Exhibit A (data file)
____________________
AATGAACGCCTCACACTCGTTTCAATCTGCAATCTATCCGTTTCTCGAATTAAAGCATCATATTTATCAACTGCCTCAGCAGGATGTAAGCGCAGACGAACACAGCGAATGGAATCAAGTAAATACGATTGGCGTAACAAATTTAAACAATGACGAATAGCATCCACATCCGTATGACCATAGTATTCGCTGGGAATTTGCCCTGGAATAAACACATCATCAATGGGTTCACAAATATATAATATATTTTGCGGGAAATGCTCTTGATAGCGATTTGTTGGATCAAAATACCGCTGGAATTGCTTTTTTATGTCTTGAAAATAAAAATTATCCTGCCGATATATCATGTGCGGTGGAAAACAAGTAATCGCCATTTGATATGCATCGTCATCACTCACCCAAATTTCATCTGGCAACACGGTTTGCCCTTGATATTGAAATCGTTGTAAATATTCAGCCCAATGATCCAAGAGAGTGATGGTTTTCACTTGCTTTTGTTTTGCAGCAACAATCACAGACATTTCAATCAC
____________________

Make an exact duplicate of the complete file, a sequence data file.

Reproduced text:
AATGAACGCCTCACACTCGTTTCAATCTGCAATCTATCCGTTTCTCGAATTAAAGCATCATATTTATCAACTGCCTCAGCAGGATGTAAGCGCAGACGAACACAGCGAATGGAATCAAGTAAATACGATTGGCGTAACAAATTTAAACAATGACGAATAGCATCCACATCCGTATGACCATAGTATTCGCTGGGAATTTGCCCTGGAATAAACACATCATCAATGGGTTCACAAATATATAATATATTTTGCGGGAAATGCTCTTGATAGCGATTTGTTGGATCAAAATACCGCTGGAATTGCTTTTTTATGTCTTGAAAATAAAAATTATCCTGCCGATATATCATGTGCGGTGGAAAACAAGTAATCGCCATTTGATATGCATCGTCATCACTCACCCAAATTTCATCTGGCAACACGGTTTGCCCTTGATATTGAAATCGTTGTAAATATTCAGCCCAATGATCCAAGAGAGTGATGGTTTTCACTTGCTTTTGTTTTGCAGCAACAATCACAGACATTTCAATCAC